Small side text looks good zoomed in on an iPad!

Also announced today was that Digital Manga titles are available on Graphicly, which has a Facebook App in addition to their online viewer. Maybe I'm just being cranky because the Graphicly website is annoying me, but their online viewer is pretty terrible if the preview pages are any indication. Quality looks fine, but the page turning is slow and clunky and it goes left to right. They have a banner saying they support damn near every format from iOS to Android to Kindle, Nook, Kobo, and beyond, but when I look at the page for a DMG title (e.g. A Truthful Picture), it says "Buying from Graphicly unlocks this book on both the Graphicly Facebook Application and the Graphicly Website." Do any Facebook users read manga on the Graphicly App? Is it better than this crappy online reader on their main website? Unless someone leaves a comment with a glowing review and happy recollections, I probably won't revisit Graphicly (also I am not a FB user, so that doesn't add any value for me personally).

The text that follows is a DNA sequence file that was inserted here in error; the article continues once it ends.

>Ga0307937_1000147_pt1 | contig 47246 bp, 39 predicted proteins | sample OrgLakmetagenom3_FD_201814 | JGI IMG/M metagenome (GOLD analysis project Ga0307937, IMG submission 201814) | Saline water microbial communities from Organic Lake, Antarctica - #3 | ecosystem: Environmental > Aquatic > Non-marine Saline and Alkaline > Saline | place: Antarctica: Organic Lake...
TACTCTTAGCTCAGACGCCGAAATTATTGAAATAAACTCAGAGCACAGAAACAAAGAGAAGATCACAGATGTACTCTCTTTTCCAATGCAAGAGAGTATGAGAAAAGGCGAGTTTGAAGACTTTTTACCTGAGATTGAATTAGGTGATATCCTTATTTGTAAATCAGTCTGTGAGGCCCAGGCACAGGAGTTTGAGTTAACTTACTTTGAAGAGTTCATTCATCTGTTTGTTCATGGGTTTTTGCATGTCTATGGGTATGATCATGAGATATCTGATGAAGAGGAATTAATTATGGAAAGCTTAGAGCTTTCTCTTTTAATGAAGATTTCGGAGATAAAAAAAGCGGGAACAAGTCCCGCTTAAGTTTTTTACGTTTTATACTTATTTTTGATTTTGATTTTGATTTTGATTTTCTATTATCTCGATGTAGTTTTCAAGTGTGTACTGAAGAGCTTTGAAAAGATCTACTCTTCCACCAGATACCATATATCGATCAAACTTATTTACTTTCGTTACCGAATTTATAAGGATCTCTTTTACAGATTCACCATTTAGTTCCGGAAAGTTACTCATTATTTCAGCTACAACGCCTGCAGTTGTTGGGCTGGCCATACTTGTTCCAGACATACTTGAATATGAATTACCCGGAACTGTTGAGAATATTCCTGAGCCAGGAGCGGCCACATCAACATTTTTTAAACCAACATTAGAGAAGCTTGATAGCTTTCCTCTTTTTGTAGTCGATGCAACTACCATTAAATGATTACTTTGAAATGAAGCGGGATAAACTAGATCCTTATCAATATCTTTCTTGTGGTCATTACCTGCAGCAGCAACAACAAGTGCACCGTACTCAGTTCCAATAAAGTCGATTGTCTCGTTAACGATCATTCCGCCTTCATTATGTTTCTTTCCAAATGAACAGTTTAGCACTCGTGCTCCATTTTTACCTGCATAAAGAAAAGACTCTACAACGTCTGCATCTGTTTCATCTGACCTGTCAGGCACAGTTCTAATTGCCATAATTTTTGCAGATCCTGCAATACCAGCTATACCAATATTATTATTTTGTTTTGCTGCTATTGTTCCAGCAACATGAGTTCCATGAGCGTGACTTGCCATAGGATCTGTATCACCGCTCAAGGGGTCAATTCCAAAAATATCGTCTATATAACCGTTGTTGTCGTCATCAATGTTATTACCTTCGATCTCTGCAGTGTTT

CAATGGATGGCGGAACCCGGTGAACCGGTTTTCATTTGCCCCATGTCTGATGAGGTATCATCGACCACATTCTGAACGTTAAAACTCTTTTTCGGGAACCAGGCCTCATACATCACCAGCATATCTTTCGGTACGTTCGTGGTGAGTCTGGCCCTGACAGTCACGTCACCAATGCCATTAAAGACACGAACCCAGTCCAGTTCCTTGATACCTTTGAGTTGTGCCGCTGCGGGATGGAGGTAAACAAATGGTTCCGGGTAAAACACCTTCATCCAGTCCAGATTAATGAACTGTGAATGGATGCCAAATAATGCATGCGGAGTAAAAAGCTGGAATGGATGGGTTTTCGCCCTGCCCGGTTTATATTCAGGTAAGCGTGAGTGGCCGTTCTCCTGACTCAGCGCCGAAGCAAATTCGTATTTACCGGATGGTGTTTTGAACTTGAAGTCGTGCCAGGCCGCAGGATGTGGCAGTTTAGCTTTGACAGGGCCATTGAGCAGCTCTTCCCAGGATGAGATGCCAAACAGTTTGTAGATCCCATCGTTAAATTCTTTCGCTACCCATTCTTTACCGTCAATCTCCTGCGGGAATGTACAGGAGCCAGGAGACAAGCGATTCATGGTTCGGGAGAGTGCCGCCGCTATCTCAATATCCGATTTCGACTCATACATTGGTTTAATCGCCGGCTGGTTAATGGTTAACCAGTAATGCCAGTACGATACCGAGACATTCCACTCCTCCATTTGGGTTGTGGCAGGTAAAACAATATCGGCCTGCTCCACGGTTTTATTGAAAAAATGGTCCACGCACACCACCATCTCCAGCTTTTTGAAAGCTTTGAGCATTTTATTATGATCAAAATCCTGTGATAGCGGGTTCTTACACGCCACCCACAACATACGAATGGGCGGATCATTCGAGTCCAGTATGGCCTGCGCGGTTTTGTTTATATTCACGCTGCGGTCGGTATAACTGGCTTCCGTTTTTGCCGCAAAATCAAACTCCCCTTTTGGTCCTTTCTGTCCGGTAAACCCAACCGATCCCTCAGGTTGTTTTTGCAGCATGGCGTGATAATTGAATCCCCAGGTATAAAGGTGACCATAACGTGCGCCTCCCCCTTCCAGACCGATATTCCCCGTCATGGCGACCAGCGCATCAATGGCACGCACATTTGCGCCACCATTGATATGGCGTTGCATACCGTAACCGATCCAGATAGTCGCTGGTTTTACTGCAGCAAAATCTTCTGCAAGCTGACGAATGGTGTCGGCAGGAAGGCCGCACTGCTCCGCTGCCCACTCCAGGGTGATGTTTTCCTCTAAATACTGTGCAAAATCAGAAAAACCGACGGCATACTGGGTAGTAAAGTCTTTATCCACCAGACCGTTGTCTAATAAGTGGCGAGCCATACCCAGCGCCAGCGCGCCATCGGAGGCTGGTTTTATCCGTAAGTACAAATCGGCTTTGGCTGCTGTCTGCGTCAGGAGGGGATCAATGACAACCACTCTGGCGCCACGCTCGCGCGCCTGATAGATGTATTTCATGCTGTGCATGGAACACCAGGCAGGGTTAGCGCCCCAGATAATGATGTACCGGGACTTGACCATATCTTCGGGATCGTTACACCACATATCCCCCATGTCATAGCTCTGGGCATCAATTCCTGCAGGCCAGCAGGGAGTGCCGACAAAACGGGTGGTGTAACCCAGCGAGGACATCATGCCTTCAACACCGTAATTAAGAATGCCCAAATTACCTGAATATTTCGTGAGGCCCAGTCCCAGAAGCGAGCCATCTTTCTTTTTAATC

Digital Manga is also on Comics Plus, which is availble on everything (iOS, Android, etc etc), though right now it looks like there are only books from the main DMP imprint (no June or DMG). I think this cross-platform super-availability is going to be more and more ubiquitous in the future, and the real question is going to be which Japanese publishers and mangaka are willing to sell a license to actually distribute on these platforms and in these file formats.